(06-24-2019, 02:41 PM)SarcasticDave94 Wrote: Not liking to be the bubble buster, but unless your AHI was tested as very low like 5 or thereabouts, I'm skeptical a simple pillow or collar eliminates CPAP. IMO it's more likely part of your sleep apnea arsenal to fight apnea. You're likely to need, along with the CPAP and proper mask, any or all of these things: some sort of pillow, collar, hose management, maybe bed adjustment, white noise generator, and/or whatever else you need. Special apnea fighting pj's and coffee app for your humidifier not being required.
Thanks for all that info. My AHI is that low, or lower, except for false events that occur while I'm awake. But I have a lot of near events, where my breathing isn't quite get shallow enough for long enough to register - this occur during certain parts of the night at about 1 minute intervals. 

BTW - Sleeping at the back of the pillow got rid of most of my events, but my neck was a bit sore. The wedge pillow, plus a somewhat contoured pillow, did not get rid of my events. Sad (However, using a pillow below my feet did fix the tendency to slide down the wedge.)

I'm working on it. I adapt slowly to sleeping arrangement changes, so it is going to take a while.

I should figure out a way to video myself while asleep, and see if these events are positional. If it is, it may be fixable. Either with a cervical collar, or I may try to sculpt the shape of my head and neck into a foam pillow (with extra space in front of the mouth and nose, for the mask or to breath), with a scissors, to lock my head into position. The latter sounds like a cool idea to try, and also a way to make a pillow comfortable, and to deal with mask/pillow interactions. 

As for hose management - definitely. 

My white noise generator is a fan. I haven't decided if it really helps me get to sleep.
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#8
RE: Is backwards head tilt bad? Are wedge pillows bad?
Sounds good camper2. Best wishes for your success. Keep us up to date on how you’re doing.
Dave

OSCAR
Standard OSCAR Chart Order
Mask Primer
Dealing With A DME
Soft Cervical Collar Wiki
INFORMATION ON APNEA BOARD FORUMS OR ON APNEABOARD.COM SHOULD NOT BE CONSIDERED MEDICAL ADVICE. ALWAYS SEEK THE ADVICE OF A PHYSICIAN BEFORE SEEKING TREATMENT FOR MEDICAL CONDITIONS, INCLUDING SLEEP APNEA. INFORMATION POSTED ON THE APNEA BOARD WEBSITE AND FORUMS ARE PERSONAL OPINION ONLY AND NOT NECESSARILY A STATEMENT OF FACT.
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#9
RE: Is backwards head tilt bad? Are wedge pillows bad?
I have had similar issues. I tried sleeping on my back with no pillow for my head and one under my knees. There was a dramatic increase in my AHI.

I have been sleeping on my side. I now use a cervical collar and a "Contor CPAP Pillow 2.0". I think it helps. My neck feels better. It might help reduce leakage and inprove AHI.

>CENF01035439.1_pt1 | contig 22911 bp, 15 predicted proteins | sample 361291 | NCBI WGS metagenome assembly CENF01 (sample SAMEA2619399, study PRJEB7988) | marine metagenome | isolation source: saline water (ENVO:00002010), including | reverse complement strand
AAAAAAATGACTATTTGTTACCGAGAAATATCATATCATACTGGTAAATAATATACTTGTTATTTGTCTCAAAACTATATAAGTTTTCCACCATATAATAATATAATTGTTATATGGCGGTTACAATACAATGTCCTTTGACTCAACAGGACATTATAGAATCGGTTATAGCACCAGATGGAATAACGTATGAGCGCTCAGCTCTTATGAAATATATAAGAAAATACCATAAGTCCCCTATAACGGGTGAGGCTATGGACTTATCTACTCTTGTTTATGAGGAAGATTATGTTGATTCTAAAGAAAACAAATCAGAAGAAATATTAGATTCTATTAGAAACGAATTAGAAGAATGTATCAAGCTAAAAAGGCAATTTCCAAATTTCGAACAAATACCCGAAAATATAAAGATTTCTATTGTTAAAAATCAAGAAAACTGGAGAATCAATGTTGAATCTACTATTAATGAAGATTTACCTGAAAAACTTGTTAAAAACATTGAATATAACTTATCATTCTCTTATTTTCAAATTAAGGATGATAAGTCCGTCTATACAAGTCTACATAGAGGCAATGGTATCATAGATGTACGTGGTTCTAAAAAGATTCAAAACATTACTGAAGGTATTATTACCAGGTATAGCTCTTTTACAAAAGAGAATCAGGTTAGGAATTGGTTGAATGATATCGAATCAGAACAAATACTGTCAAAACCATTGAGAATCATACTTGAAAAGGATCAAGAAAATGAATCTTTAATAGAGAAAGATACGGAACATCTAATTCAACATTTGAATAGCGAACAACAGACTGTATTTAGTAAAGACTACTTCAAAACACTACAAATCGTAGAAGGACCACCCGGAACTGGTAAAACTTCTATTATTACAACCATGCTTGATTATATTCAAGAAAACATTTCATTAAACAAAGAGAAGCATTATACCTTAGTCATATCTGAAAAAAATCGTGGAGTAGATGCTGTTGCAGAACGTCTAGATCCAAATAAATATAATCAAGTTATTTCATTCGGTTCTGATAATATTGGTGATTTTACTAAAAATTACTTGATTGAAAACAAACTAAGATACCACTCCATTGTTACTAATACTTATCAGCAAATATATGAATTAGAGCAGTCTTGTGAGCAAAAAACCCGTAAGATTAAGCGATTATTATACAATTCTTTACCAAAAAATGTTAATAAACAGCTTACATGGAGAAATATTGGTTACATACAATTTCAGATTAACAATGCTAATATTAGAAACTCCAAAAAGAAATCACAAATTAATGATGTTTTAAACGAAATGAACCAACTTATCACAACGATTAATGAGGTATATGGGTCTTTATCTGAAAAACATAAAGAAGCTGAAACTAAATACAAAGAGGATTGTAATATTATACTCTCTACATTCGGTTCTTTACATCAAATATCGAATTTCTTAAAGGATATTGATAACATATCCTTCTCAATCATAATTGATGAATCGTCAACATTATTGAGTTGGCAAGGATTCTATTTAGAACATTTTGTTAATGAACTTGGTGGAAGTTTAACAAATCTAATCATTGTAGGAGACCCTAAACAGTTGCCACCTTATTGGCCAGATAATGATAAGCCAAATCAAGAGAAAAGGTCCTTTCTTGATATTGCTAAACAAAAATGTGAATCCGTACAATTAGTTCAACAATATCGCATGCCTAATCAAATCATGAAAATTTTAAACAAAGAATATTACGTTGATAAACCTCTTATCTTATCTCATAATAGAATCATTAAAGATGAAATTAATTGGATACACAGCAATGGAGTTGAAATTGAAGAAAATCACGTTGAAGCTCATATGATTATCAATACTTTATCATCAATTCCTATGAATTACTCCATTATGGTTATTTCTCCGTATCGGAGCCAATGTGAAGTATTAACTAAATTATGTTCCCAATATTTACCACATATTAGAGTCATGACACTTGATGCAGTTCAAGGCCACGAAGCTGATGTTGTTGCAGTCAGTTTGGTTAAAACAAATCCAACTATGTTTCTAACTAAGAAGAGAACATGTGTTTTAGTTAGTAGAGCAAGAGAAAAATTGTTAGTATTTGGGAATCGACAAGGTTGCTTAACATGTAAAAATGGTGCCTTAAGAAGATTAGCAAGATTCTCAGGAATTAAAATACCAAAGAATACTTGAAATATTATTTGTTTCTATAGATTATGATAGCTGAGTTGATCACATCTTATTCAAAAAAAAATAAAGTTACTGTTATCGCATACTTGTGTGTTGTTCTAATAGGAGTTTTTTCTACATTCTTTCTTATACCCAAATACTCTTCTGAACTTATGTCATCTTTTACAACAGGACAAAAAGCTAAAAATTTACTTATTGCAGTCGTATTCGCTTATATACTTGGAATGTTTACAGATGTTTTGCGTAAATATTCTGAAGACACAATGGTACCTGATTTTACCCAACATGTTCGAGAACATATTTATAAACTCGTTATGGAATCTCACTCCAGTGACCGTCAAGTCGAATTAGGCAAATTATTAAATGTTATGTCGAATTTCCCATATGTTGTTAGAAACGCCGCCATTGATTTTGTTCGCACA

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#10
RE: Is backwards head tilt bad? Are wedge pillows bad?
Progress has been slow.

I sculpted a pillow to fit my head and neck and shoulder. Very problematical - it and my arm (I fall asleep most easily on my right side, in foetal position, with my right arm under my head, with a blanket and fan) interferes with the mask.

But a small 4" thick foam block under my ear (to bring it to the height of my shoulder), combined with the wedge pillow, works, if I sleep near the left edge of the wedge pillow. My right arm rests on the bed, and doesn't touch the mask. I made an extension to that block, at right angles to it, under the back of my head. I sleep at a slight right diagonal across the pillow, so gravity makes my head pitch slightly up, so I maybe don't need a cervical collar. (However, my back is slightly twisted, and my head slightly twists to the right. I could sleep every other night on my left side? A knee pillow between my knees would help too - my next purchase.)

In that position, if I relax everything as much as I consciously can, I breath quite freely, and cannot make a snoring sound unless I work at it, by not relaxing certain parts of my throat.

The foot pillow works - I don't slide down the wedge.

My phone app says I don't snore, but the CPAP hose makes a lot of noise sliding against the bed. 

But my CPAP machine still saw several apnea events last night. (An acceptable rate, I guess. Instead of 12 hours, I felt fairly refreshed after about 4.) Before each apnea, my breathing rate increases. REM sleep? The apnea events and near apnea events occur for about a minute, so if so, I get very little REM sleep. I could increase CPAP pressure, but let's control one variable at a time.

To detect REM sleep, I bought a used ZEO sleep manager, and am working out how to use it.

(If pillows alone are enough, and I use inflatable wedge and foot pillows, the little foam block is light and would easily fit into a backpack. But it will work as well without the CPAP? But one test at a time. I'll seek an app to detect breathing using a smartphone strapped to my diaphram.)